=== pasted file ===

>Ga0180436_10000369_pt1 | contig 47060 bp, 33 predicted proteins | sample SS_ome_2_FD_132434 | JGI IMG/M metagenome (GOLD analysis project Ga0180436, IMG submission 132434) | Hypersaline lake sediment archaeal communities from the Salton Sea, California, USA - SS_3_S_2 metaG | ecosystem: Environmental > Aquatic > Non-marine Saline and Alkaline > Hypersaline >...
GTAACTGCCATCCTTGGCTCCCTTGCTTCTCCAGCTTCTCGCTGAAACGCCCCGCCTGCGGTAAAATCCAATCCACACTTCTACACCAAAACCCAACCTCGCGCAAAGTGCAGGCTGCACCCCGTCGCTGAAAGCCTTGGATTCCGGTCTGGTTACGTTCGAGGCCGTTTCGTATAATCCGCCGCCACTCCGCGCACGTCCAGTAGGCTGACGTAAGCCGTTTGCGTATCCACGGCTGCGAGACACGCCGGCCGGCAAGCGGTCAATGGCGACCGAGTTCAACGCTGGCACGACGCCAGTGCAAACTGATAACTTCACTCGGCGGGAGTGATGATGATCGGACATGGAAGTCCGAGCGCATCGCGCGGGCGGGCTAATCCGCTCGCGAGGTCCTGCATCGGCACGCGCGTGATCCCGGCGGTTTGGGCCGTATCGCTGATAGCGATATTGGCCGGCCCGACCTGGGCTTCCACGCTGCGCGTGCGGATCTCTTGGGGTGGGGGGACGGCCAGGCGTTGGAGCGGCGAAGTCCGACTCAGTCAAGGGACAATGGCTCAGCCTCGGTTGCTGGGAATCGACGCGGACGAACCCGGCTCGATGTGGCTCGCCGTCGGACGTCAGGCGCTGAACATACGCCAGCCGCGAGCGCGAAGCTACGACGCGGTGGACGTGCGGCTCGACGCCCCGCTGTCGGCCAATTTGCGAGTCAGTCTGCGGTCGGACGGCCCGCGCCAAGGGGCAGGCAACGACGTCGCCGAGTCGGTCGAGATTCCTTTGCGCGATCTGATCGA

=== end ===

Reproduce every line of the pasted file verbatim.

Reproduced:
>Ga0180436_10000369_pt1 | contig 47060 bp, 33 predicted proteins | sample SS_ome_2_FD_132434 | JGI IMG/M metagenome (GOLD analysis project Ga0180436, IMG submission 132434) | Hypersaline lake sediment archaeal communities from the Salton Sea, California, USA - SS_3_S_2 metaG | ecosystem: Environmental > Aquatic > Non-marine Saline and Alkaline > Hypersaline >...
GTAACTGCCATCCTTGGCTCCCTTGCTTCTCCAGCTTCTCGCTGAAACGCCCCGCCTGCGGTAAAATCCAATCCACACTTCTACACCAAAACCCAACCTCGCGCAAAGTGCAGGCTGCACCCCGTCGCTGAAAGCCTTGGATTCCGGTCTGGTTACGTTCGAGGCCGTTTCGTATAATCCGCCGCCACTCCGCGCACGTCCAGTAGGCTGACGTAAGCCGTTTGCGTATCCACGGCTGCGAGACACGCCGGCCGGCAAGCGGTCAATGGCGACCGAGTTCAACGCTGGCACGACGCCAGTGCAAACTGATAACTTCACTCGGCGGGAGTGATGATGATCGGACATGGAAGTCCGAGCGCATCGCGCGGGCGGGCTAATCCGCTCGCGAGGTCCTGCATCGGCACGCGCGTGATCCCGGCGGTTTGGGCCGTATCGCTGATAGCGATATTGGCCGGCCCGACCTGGGCTTCCACGCTGCGCGTGCGGATCTCTTGGGGTGGGGGGACGGCCAGGCGTTGGAGCGGCGAAGTCCGACTCAGTCAAGGGACAATGGCTCAGCCTCGGTTGCTGGGAATCGACGCGGACGAACCCGGCTCGATGTGGCTCGCCGTCGGACGTCAGGCGCTGAACATACGCCAGCCGCGAGCGCGAAGCTACGACGCGGTGGACGTGCGGCTCGACGCCCCGCTGTCGGCCAATTTGCGAGTCAGTCTGCGGTCGGACGGCCCGCGCCAAGGGGCAGGCAACGACGTCGCCGAGTCGGTCGAGATTCCTTTGCGCGATCTGATCGA